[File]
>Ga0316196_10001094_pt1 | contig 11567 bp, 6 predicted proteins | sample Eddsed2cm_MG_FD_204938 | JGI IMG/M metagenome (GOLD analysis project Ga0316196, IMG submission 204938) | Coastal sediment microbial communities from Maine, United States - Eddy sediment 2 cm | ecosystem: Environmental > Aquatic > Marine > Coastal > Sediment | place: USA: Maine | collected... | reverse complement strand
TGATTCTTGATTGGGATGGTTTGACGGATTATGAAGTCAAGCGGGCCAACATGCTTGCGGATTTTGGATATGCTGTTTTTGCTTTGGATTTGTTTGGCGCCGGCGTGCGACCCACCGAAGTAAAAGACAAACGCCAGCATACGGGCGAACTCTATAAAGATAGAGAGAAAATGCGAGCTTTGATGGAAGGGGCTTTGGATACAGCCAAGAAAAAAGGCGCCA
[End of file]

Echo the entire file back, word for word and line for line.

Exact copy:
>Ga0316196_10001094_pt1 | contig 11567 bp, 6 predicted proteins | sample Eddsed2cm_MG_FD_204938 | JGI IMG/M metagenome (GOLD analysis project Ga0316196, IMG submission 204938) | Coastal sediment microbial communities from Maine, United States - Eddy sediment 2 cm | ecosystem: Environmental > Aquatic > Marine > Coastal > Sediment | place: USA: Maine | collected... | reverse complement strand
TGATTCTTGATTGGGATGGTTTGACGGATTATGAAGTCAAGCGGGCCAACATGCTTGCGGATTTTGGATATGCTGTTTTTGCTTTGGATTTGTTTGGCGCCGGCGTGCGACCCACCGAAGTAAAAGACAAACGCCAGCATACGGGCGAACTCTATAAAGATAGAGAGAAAATGCGAGCTTTGATGGAAGGGGCTTTGGATACAGCCAAGAAAAAAGGCGCCA